A 64X4 SRAM is a Static RAM. It has 6 address pins (26 =64). Static implies that the memory cells, in each 4 bit register, are flip flops. It has bidirectional I/O pins. An SRAM is used to write data and to later read it back. Let’s assume the SRAM has all 64 data codes are 0,0,0,0. 1 Write Operation Example: Write the number 9 into register 2. Step 1: Apply signals to the Address Bus. Register 2 = Address 2. 1 1 Step 2: Apply signals to the Data Bus. Data =9 =1001. Step 3: Apply signals to the Control Bus. R/W =0 to write … CS=0 to enable IC. This will enable the Input Buffers. Output Buffers stay in HiZ (no contention). 1 1 In the write mode all pins on the SRAM must be driven. All pins are inputs. 1 Read Operation Example: Read the number 9 from register 2. Step 1: Apply signals to the Address Bus. Register 2 = Address 2. Step 2: Make sure you are no longer driving the Data Bus pins. Reading means the data bus will output the number 9. Connect LED’s to data bus if you would like to display the number. Step 3: Apply signals to the Control Bus. R/W =1 to read … CS=0 to enable IC. This will enable the Output Buffers. Input Buffers are in HiZ. In the read mode the Address and Control Bus pins must be driven. The Data Bus pins are outputs and must NOT be driven. Driving the Data Bus pins could result in damage to the IC. Slide #5

6 WE no longer controls the “Output Buffers”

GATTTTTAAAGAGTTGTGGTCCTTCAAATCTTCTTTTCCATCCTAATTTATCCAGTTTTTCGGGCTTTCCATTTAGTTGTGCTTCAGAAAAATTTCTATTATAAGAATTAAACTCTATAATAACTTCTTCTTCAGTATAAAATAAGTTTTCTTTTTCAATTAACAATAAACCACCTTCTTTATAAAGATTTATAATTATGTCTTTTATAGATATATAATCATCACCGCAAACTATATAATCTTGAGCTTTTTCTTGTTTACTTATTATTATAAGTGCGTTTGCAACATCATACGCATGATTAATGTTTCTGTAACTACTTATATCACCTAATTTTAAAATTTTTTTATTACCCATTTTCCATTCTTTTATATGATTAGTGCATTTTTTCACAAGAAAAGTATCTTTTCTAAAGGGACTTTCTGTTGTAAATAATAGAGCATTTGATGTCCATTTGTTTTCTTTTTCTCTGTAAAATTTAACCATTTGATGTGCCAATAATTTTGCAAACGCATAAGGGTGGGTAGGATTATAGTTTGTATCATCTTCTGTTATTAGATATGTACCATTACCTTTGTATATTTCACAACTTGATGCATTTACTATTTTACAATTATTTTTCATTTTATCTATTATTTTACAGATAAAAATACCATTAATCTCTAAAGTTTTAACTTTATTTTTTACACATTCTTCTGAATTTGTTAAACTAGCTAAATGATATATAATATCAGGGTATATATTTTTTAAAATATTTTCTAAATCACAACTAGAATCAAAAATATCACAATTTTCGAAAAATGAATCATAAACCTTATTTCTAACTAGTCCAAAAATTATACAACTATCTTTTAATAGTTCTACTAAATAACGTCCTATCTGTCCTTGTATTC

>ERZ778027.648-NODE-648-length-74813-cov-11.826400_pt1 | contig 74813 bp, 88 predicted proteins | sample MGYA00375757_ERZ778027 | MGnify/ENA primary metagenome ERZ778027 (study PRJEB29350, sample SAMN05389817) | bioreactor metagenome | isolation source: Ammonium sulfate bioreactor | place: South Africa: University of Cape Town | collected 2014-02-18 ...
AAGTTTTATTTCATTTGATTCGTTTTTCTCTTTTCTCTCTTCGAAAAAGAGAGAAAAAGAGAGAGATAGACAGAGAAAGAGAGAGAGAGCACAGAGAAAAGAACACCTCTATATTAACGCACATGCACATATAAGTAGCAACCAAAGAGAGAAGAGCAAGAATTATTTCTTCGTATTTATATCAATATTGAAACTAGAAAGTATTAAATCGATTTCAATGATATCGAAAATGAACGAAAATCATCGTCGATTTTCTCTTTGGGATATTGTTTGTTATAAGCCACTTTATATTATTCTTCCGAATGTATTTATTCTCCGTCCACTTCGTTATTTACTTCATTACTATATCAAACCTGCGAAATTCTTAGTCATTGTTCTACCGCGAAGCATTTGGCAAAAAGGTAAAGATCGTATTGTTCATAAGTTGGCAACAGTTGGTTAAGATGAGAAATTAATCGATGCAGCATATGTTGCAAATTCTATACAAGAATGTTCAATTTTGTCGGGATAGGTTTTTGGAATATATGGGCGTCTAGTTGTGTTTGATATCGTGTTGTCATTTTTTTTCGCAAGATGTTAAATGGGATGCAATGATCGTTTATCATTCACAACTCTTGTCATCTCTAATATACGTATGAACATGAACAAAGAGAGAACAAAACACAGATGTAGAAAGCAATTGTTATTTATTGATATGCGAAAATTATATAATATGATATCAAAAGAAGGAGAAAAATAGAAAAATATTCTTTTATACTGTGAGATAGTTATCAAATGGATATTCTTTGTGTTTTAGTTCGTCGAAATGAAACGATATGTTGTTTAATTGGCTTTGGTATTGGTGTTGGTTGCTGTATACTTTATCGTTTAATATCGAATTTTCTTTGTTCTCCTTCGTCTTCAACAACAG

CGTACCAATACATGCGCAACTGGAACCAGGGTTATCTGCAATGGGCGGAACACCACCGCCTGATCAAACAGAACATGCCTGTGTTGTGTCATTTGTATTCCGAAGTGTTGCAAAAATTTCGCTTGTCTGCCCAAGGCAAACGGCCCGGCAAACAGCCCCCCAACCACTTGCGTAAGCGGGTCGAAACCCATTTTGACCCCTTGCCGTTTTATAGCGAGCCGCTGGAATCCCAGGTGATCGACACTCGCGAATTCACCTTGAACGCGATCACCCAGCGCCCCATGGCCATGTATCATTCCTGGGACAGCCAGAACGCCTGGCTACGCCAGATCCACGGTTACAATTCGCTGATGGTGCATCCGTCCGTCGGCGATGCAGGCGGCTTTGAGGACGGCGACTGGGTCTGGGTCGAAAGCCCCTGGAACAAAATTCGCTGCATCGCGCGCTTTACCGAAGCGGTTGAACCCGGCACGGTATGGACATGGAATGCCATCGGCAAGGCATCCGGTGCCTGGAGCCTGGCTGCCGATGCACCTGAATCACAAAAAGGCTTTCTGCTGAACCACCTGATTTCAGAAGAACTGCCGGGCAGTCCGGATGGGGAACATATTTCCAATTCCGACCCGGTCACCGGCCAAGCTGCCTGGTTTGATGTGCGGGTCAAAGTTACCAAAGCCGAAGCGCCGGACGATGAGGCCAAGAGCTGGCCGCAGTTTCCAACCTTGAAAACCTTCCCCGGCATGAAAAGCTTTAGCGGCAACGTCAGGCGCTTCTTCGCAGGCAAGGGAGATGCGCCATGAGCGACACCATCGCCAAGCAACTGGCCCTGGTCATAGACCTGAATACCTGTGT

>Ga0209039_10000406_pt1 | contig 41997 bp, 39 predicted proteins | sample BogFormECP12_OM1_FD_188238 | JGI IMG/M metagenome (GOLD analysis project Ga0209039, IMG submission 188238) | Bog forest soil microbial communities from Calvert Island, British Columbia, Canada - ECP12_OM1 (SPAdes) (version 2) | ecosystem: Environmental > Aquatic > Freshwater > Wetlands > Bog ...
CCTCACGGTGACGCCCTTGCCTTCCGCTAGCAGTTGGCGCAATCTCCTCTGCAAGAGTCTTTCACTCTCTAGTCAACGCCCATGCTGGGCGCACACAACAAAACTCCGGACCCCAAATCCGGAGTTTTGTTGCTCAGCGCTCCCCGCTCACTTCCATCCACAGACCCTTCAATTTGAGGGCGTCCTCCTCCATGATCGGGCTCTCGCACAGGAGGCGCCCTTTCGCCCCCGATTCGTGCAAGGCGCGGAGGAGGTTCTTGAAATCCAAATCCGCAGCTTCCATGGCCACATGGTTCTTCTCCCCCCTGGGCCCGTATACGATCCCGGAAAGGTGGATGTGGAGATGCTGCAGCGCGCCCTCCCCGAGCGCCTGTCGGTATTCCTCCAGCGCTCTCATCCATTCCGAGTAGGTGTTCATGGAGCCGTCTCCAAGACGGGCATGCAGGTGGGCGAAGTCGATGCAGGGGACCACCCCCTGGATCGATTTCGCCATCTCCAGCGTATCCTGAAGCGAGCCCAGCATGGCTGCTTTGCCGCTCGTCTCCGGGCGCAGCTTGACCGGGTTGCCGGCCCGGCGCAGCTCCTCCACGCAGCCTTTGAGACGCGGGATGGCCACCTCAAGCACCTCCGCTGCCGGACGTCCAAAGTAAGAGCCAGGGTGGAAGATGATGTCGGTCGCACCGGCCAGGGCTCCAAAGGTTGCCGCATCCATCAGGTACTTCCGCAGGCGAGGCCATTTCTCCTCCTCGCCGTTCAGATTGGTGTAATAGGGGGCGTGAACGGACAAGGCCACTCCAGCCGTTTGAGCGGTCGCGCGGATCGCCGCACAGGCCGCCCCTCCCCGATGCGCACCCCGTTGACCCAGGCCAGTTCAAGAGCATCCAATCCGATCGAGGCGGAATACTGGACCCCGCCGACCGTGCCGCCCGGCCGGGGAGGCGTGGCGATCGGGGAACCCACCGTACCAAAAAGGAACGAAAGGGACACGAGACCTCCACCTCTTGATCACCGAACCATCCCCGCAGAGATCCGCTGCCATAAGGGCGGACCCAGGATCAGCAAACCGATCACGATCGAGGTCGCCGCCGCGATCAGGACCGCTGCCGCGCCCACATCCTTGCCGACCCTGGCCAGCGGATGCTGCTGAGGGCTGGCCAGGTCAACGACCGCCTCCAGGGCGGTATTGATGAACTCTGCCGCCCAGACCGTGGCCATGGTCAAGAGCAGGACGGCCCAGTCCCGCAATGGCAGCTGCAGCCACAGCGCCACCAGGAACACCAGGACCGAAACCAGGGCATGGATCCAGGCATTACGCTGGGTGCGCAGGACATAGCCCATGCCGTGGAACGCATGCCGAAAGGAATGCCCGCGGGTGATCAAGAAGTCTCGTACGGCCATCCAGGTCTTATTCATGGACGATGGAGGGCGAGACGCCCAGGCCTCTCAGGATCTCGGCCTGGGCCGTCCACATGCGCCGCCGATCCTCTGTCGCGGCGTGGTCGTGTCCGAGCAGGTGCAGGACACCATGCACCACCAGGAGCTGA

Lab 11 : 4X4 Bidirectional I/O RAM: Most digital systems use separate operations to read and write RAM. The RAM never needs to be “read from” or “written to” at the same time. For this reason there is no need to provide separate D inputs and Q outputs. Combining D and Q reduces the number of inputs and outputs. It creates a bidirectional I/O RAM. When “OE” = 0 the “Output Buffers” are NOT enabled and can no longer be controlled by “WE”. They remain continuously in “HiZ” regardless of the condition at “WE”. HiZ X 1 WE no longer controls the “Output Buffers” “CS” is called “chip select”. Unlike “OE” which only controls the status of the “Output Buffers”, “CS” can be used to enable or totally disable the entire RAM semiconductor (chip). When “CS = 1”, the “1 of 4” decoder is enabled and the RAM operates normally. Write and read operations can be performed. When “CS = 0”, the “1 of 4” decoder is disabled and all decoder outputs are “0”. With the decoder outputs at “0”, all internal registers (R0, R1, R2, R3) will have their local buffers in “HiZ” and their “Ena” inputs disabled. This totally shuts down any write and read operations. HiZ X “OE” is called “output enable”. “OE” can be used to enable the “Output Buffers” to be used to write and read data. “OE” can also be used to completely disable the “Output Buffers” and keep the “D/Q” lines continuously in “HiZ”. When “OE” = 1 the “Output Buffers” are enabled and are in turn controlled by “WE”. 1/0 Write and Read 1 0/1 The write enable control input can be used to control the flow of data into or out of the memory device. “WE = 1” for write operations and “WE = 0” for read operations. When “WE” = 1 the “Output Buffers” are in HiZ and the D/Q lines can safely write data into the registers without bus contention. An active voltage source (like a switch) is required to drive the “D/Q” lines. HiZ 1 Write to memory When “WE” = 0 the “Output Buffers” will allow data to be read from the registers. Data is output from the registers to the “D/Q” lines. The active voltage source, which was used to write data into memory, must be removed in order to prevent bus contention. A passive device like an LED can be used to view the contents of memory. 1 Read Memory Slide #6